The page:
Learning to Love Nature and Hard Work - and Being Exceedingly Rewarded by Both : I always loved the outdoors, animals, and especially the symphony of experiences and challenges included in hunting. I learned growing up on a farm that there is a critical interplay of land management, animal husbandry and natural ecosystems that must be honored. From age seven I roamed my parent's New York farmstead with my single- shot 22 rifle. It was my duty to get the wood chucks cleared from the fields. Their deep narrow burrows broke machinery and dairy cow legs, not to mention the havoc they created with crops. Each year I'd get a fifty count box of bullets (cost then - 45 cents) from my dad. Wood chuck tails earned me a ten cent bounty. I quickly comprehended that I was not going to make much spending money if I wasted shots and had to buy ammunition from my pocket. Those were wonderful hard working years. They taught me to observe, detail problems, conceive solutions and execute (work for) responses and success. Dreaming was good, but dreams had to be pursued. My Depression ear parents saw to that. I began a carpentry-cabinet-home builder apprenticeship at age fourteen with a perfectionist stern but loving Italian. The following nine years’ summers and vacation periods (and some missed university semesters when I was out of money) further taught me the joys and rewards of independence and hard work. And I emerged with college degrees without debt and with a started family. Thanks, Mom and Dad, for passing on the hard-learned WW I and Depression ethics you learned through suffering as children in Germany and as young newly weds! Education and Career Paths: My professional background started in geology, mineralogy and paleontology after receiving degrees at Penn State University. There I met and married my lifetime geologist buddy and sweetheart Linda. I worked as a micropaleontologist specializing in fossil pollen, spores and dinoflagellates. These I used to date rock strata in drilling wells and determine paleoenvironments for Chevron in Mississippi, and Pan American Petroleum and Amoco in Denver Colorado in 1969. Our family became avid Colorado outdoor people, annually spending ten days backpacking the San Juan Mountains, and skiing, hunting, fishing and roaming the the high country. Linda was a coal geologist for Rocky Mountain Energy (Union Pacific Railroad) and formed a geologic report editing business when her company was dismantled. One of my fortes was a love for exploring new ideas. I soon became what is known as a corporate "wild duck". These are inquisitive people who have so many ideas and interests that they do not fit in the norms in terms of work routines, mundane assignments or contemporary management. Many people never knew which way I might fly, and I commonly did my flying first and permission asking later. I brashly recommended management hold team building forums in the wilderness (Outward Bound Wilderness School) instead of at resorts where office status, politics and drinking hindered purported program objectives. And the big chief authorized and attended them his self. In another example, fellow employees never knew I was the phantom who got sick of blank, uninspiring, depressing, uni-colored blah-green offices and hallways. I bought and framed large batik print tree murals. In two successive Saturday nights (I worked a lot of overtime) like Laurel and Hardy episodes, I sneaked past security guard (I knew their floor walking schedules) with arm loads of cumbersome six by three foot prints. I purposely nailed them to the hall walls so they could not be taken down without incurring costs to repair the nail holes. Management "got the idea" when employees exclaimed how pleased they were that the corporation was finally considering its minions' office aesthetic morale. Within a year we had a full-time professional art curator who filled hallways and offices with a wide variety of creative artwork bought not only for decoration, but also for monetary speculation. You got it, “Big Guys”! Oil and gas are not the only possible investments. I know I am different, and that is why this hunting website has to be unusual. An Environmental Rabble Rouser: Environmental Activities: Earth Day 1973 found me at the convention center playing hooky from work. I was with an anti-litter group objecting to the foreseen oncoming proliferation of the disposable beverage and plastic bag revolution. My petroleum (think plastics) employer was not amused, and said so. I worked with groups to clean up Denver and suburban municipalities’ tawdry, decadent signage that degraded neighborhoods. I was an officer and president of The Association for Beautiful Colorado Roads which lobbied to rid billboards along highways in a state touting itself for beautiful tourist attractions. We fought to get the Division of Highways to also abandon its old philosophy engineering method of "design and blast", then also called the "God would have done it that way in the first place if he had the blasting money" method. Interstate 70’s Vail Pass and Glenwood Canyon were two of our prime highway beautification projects. Engineering awards, Scenic HIghway recognition, and public praise followed and the old fashioned construction practices became history. An Extremely Fortunate Career: I am deeply appreciative of the companies I worked for. Do not think the following stories are critical of them; they provided professional milestones for me and here make interestng reading (I hope). My Chevron andAmoco employers gave me leeway to branch into different fields such as petroleum exploration geology, geochemistry, surface high-sensitivity petroleum prospecting methods, and advancing emerging technologies which could be used by oil exploration geologists. I never got bored nor stuck in moss. I delighted in researching and submitting innovations to corporate headquarters that were out of my field. I proposed instantly freezing processed chickens with waste carbon dioxide, and retaining a to- be-sold diatomite mine to produce cat litter. I mapped the western U.S. helium resources and proposed the company diversify outside of oil and gas to rare gases. I saw future demands for helium for the space program rockets, and the then just emerging CAT scan medical and cryogenic technologies. When management balked at the refinery building costs, I advocated buying government surplus truck- mounted helium extraction plants to recover the valuable gas. I pestered managers with suggestions for public service advertising designs on company tractor trailers, for supporting environmental conservation, and limiting energy waste. I proposed a multi-canon fired canopy device to snuff oil wells set ablaze during the Iraq war. I made an unsanctioned survey of Research Center technical research reports practicality that produced few managerial cheers. My survey disclosed managers did not circulate research reports, but kept them piled on their desks unread until they became outdated. The working level exploration geologist never could benefit from new research discoveries unless they asked the proper information-withholding managers. For my reward, I became saddled with boiling down bulky deeply written Research Department reports to one or two comprehensible pages (with examples of practical applications) for exploration department employees. I was “scouped” again when my supervisor was promoted to the Tulsa Research Center to do the same thing for the corporation. There were no regrets of job stealing from me: Linda and I wanted to stay and raise our kidlets in beautiful Colorado. An Intended Crucifixion: My employment could have suffered if it had not been for some environmentally conscious managers. Looking back, I can relate one then bothersome, perplexing yet retrospectively amusing occasion. In the 1970's industry association and corporate speakers were trying to get us employees to work to unlock all public lands to leasing, exploration and drilling [Nothing has changed, has it? In the 2000’s industry sponsored “citizen review commities” to act as false fronts to sponsor unfetted shale gas leaseing and drilling]. All employees were invited (you went!) to speeches at the Denver Athletic Club. A parade of industry speakers droned on about free access to lands and the good it would do for the American public. My blood boiled at the unabashed bias presented. At the conclusion of the speeches I used the "Question Period" to stand up and loudly point out that almost everyone in the auditorium had at least one college degree. That meant we could, and should, be allowed to think for ourselves. So why was not one speaker for the opposition invited? I considered the "seminar to be a propaganda indoctrination - a scam!". At the office elevators the Human Resource Manager derisively said to me, "Now you have REALLY put yourself in employment jeopardy!" (I use more kind words here than were said). Managers in the central Chicago Office heard of my “obnoxious”, rebellious meeting disruption and the employee backlash it evoked. Two weeks later I was escorted to the Regional Managers private conference room. Fortunately, I had on a suit coat and tie. There were several TV cameras set up. A seat in the first row had my name on it. Chicago's headquarters was aptly named "Searington's Falling Errection" - built against geologist/mineralogist warnings that the Italian white marble sheathing would fail. It did fail and fall off, and it had to be replaced at tremendous cost. These central office politically bent "hell with the environmental details of oil exploration" managers had me set up for expected humbleness. They wanted to document me as present for the talks by the Sierra Club, Colorado Environmental Coalition, The Wilderness Society and other "greenies". To say the least, it was interesting with one camera always aimed at me. It certainly was no time to pick my nose! My fellow employees never saw the presentations nor did I. But I guess the thousands of dollars spent to put me in my place and hallway rumors of what went on damped enthusiasm of other staff environmental activists. However, a behind the scene angel evidently intervened as my savior (see my book for the answer). It pays to have discrete secret friendships with like-minded managers (office politics would have neutralized the manager if our mutual hunting and love of the wilderness-based friendship was known). Nearly Fired - Again!: I amusingly reflect on some accomplishments which were ridiculed. Two include developing a new method for locating oil fields using fossil pollen, and being one of the first to horizontally drill Niobrara Shale oil wells nearly thirty five years ago (1982) when dogmatic gray haired drilling engineers said "it can't be done". I again almost got fired for that suggestion by the Regional Drilling Department manager who summoned me to his office. “Drilling horizontally can not be done. If I hear of one more suggestion from you that we try, YOU will be looking for a new job and maybe YOU not be able to get one!.” But that manager was already not too happy with me. The Drilling Department was proudly in charge of naming new fields the Exploration Department found. Not quite fair, I thought! The explorationist who took the professional risks to a find field, and it should somehow be involved in naming the new discovery. Besides, I wanted to create some exploration/drilling interdepartmental friendly rivalry, cooperation and competition to increase teamwork efficiency. I brashly walked over to the Colorado State Oil and Gas Commission before the wildcat was drilled. I asked that if a well was drilled at my predicted location written on my business card became a new field discovery, would it please name it "Pollen Picker" field. This is a derogatory nick name some engineers used sarcastically chide me. The discovery well found by the new invention was right on target, the State surprisingly named it "Pollen", and it became the Colorado's second largest field discovery for 1980 - and my feet were again in Production Department mud. Back to sportsmanship. Oh hearing of my scolding by the Drilling Manager, The Regional Exploration Manager also summoned me to his office. “I heard what happened. Pete, we do not need the Production Department to drill our exploration wells. Go and try drilling some horizontal wells!” Yahoo! In 1982-3 I drilled three test horizontal Niobrara wells. (They did not get fractured [’fracted]. The “Stress Fracturing” method I wanted to used (two explosions racing up and down a well bore to meet and blast lateral fractures) was banned. Testing at the Tulsa Research Center ended when several night crew researchers were found by the day crew, killed by explosives.) Retirement Directions : British Petroleum bought Amoco and soon closed the Denver Exploration Office. I resigned rather than accept a position in Houston. Leaving my beloved Colorado with its many outdoor activities was not a possibility. Back packing, hunting and skiing would be a unbearable primary losses. I formed a geochemistry consulting company with my wife, and then fully retired to more fully enjoy life. It was probably a life less wealthy than it could have been, but positively provided a more rich life. My (our) motto became "Live life well, because life is not a dress rehearsal!" In semi-retirement Linda and I formed a geochemistry surface prospecting consulting company. Some consulting projects got us in to wild places and allowed us to further study animals, and in particular elk. I continued to develop some new ideas - and to relish the unrushed hunting seasons. I developed a patented big game lure over a twenty year period. Field research observations of elk resulted in some unusual conclusions, many I have not seen discussed in books. I decided to write a book to include these, and some health and hazard pointers I rarely saw together in typical hunting publications. There was no sense for hunters to continue to meet hunting disappointments. Naturally, some of these ideas are atypical - who wants to be "normal". You cannot be creative if crammed into a normal mold. You may find some of my discoveries are not mainstream. I've never been one to color within the lines or keep within ideological/political boxes. Criticize me if you wish. I'm used to it. Actually, it is kind of stimulating! That Was (Still is) One Heck of a Great Ride Through a Wonderful Life ! I would do every second of life over again if I could! (See the our “ride” on the Family Hunting Slide Show Page) The author -- before, and after (well, almost after)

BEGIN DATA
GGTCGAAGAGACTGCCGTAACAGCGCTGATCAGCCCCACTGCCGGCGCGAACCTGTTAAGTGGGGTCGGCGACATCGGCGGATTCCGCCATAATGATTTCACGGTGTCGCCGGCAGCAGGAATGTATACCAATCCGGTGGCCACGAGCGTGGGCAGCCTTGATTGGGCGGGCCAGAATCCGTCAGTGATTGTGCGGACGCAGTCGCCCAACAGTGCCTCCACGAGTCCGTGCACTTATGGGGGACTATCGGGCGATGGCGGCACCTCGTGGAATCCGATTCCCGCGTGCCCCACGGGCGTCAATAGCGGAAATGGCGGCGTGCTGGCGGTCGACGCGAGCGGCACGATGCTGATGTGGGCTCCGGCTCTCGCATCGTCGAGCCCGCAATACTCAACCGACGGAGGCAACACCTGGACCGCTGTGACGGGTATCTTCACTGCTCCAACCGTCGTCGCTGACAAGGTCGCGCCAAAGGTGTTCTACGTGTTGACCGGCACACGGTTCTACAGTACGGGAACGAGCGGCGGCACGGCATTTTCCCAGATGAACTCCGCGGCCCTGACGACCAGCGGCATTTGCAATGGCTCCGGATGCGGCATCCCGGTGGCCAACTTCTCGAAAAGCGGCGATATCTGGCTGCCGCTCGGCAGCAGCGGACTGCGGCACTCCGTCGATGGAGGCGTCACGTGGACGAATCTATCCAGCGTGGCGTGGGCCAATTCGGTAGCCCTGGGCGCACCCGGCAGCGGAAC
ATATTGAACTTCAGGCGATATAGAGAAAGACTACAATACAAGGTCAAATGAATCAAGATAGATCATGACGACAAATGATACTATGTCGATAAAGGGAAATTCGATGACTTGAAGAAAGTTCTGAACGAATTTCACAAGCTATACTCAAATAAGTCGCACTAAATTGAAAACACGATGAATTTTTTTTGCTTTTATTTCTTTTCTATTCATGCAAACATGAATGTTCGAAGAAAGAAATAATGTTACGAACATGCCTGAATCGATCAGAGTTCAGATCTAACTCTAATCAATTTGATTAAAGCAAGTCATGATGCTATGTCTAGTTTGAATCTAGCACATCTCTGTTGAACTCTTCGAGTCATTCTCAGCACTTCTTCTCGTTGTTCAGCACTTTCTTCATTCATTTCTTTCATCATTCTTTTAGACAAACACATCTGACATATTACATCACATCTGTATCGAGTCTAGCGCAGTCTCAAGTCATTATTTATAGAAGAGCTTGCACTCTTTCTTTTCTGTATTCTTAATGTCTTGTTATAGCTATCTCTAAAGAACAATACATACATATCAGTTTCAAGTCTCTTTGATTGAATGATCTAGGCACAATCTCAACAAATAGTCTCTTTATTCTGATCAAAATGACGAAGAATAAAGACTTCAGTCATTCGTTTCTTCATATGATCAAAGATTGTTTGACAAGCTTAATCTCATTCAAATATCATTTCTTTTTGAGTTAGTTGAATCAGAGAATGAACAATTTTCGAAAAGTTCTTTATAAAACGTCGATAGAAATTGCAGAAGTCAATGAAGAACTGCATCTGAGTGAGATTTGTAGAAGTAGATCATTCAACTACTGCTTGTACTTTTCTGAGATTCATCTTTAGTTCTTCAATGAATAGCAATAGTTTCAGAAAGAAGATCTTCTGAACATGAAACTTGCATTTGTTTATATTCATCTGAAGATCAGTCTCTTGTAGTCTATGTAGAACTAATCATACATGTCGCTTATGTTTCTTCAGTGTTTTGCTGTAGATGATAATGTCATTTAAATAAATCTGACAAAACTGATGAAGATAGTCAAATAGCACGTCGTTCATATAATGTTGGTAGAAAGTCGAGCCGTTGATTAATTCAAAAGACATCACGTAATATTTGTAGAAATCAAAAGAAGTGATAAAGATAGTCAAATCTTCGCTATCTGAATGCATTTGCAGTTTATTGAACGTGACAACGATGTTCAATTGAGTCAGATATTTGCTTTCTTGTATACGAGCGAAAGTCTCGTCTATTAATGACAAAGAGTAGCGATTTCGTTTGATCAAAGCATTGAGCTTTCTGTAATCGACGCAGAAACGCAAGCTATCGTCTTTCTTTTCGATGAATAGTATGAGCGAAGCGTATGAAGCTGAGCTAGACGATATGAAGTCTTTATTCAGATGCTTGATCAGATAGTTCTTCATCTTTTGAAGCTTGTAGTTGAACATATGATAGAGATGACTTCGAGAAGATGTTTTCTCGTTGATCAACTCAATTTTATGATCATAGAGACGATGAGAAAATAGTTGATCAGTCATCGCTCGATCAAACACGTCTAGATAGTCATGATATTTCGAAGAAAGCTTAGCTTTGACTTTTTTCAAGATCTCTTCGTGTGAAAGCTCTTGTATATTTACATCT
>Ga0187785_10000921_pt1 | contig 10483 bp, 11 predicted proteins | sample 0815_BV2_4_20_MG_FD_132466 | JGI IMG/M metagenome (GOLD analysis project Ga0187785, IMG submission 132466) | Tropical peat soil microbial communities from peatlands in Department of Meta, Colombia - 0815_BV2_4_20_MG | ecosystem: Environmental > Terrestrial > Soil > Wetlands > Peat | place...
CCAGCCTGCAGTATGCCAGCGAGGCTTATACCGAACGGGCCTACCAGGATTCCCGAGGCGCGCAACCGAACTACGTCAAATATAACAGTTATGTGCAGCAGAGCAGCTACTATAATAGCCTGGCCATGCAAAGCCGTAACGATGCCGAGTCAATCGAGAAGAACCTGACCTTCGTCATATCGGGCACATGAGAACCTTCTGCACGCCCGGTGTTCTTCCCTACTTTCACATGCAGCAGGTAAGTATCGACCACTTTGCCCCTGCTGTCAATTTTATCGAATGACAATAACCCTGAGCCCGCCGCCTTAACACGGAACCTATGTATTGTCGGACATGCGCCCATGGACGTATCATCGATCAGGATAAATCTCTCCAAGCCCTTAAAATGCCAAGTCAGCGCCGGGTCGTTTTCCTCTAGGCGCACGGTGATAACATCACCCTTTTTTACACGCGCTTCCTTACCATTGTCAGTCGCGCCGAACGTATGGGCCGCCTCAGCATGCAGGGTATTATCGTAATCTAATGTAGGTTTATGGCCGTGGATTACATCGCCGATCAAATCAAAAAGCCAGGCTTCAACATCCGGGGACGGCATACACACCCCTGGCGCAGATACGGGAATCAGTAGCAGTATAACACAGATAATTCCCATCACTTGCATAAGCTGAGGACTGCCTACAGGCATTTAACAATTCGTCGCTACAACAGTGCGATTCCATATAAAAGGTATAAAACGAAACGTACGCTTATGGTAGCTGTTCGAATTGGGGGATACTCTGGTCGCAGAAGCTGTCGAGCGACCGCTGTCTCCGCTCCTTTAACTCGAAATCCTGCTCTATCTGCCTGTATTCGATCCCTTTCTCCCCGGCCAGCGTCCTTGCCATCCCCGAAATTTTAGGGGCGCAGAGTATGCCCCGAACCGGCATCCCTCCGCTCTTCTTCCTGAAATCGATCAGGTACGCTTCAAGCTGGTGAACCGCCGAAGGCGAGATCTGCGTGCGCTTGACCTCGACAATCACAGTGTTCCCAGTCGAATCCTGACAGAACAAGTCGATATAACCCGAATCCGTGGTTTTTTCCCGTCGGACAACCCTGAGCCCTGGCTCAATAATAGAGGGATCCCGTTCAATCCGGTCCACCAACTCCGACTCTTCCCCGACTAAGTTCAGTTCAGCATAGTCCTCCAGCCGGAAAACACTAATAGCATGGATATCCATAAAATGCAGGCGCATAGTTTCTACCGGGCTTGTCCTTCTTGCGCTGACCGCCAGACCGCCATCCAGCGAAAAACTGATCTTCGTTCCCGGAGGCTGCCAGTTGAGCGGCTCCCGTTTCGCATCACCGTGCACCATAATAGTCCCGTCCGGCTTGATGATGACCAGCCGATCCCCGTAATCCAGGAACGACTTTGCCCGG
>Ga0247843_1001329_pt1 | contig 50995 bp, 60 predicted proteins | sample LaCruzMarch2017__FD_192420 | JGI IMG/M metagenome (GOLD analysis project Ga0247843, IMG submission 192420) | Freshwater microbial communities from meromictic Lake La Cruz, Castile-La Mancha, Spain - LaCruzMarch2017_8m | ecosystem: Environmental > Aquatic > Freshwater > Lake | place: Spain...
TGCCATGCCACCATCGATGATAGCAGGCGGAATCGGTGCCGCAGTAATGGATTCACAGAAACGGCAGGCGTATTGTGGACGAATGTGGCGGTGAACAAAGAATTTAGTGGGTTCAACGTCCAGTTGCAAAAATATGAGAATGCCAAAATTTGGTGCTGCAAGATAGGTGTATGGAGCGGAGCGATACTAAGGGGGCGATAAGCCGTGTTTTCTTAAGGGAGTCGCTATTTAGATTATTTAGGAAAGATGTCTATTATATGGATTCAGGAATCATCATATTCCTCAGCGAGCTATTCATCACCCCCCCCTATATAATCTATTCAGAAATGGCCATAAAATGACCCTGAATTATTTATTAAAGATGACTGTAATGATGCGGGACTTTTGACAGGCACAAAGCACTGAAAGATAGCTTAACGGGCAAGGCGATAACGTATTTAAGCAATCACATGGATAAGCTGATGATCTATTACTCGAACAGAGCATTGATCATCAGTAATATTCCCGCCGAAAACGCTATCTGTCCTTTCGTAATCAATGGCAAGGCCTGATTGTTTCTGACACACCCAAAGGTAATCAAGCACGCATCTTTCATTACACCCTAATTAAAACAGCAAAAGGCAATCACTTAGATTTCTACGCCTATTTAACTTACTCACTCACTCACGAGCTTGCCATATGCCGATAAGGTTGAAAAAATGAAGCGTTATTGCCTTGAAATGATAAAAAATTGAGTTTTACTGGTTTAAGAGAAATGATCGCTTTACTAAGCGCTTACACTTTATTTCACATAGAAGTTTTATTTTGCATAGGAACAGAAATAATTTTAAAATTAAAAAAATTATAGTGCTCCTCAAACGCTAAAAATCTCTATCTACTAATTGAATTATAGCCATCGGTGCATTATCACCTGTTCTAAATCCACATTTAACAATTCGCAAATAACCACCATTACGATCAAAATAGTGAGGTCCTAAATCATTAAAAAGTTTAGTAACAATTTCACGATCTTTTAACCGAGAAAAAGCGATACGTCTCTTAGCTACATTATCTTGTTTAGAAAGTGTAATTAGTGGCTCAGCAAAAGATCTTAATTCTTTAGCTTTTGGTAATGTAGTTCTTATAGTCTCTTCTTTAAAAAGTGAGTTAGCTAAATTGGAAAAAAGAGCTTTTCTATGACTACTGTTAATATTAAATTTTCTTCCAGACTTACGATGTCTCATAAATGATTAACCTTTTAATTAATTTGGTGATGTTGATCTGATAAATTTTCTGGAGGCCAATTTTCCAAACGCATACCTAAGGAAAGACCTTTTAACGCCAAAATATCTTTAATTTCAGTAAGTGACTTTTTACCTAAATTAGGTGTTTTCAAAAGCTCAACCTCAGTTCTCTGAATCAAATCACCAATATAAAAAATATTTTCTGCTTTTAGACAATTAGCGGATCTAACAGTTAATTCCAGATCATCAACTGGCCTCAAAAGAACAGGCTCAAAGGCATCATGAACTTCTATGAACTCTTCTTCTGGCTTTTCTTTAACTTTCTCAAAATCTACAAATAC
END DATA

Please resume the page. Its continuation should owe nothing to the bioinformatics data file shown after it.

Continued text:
The Author
Index Index